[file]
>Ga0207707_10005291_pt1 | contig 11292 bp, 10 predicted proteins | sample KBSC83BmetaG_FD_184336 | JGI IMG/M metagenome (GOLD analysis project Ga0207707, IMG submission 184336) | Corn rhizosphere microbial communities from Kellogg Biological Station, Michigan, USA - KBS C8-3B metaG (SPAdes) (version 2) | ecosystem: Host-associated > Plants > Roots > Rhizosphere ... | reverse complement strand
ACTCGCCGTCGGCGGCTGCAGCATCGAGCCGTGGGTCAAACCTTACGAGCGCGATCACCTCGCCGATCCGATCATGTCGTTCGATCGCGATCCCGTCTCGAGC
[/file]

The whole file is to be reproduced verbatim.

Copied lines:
>Ga0207707_10005291_pt1 | contig 11292 bp, 10 predicted proteins | sample KBSC83BmetaG_FD_184336 | JGI IMG/M metagenome (GOLD analysis project Ga0207707, IMG submission 184336) | Corn rhizosphere microbial communities from Kellogg Biological Station, Michigan, USA - KBS C8-3B metaG (SPAdes) (version 2) | ecosystem: Host-associated > Plants > Roots > Rhizosphere ... | reverse complement strand
ACTCGCCGTCGGCGGCTGCAGCATCGAGCCGTGGGTCAAACCTTACGAGCGCGATCACCTCGCCGATCCGATCATGTCGTTCGATCGCGATCCCGTCTCGAGC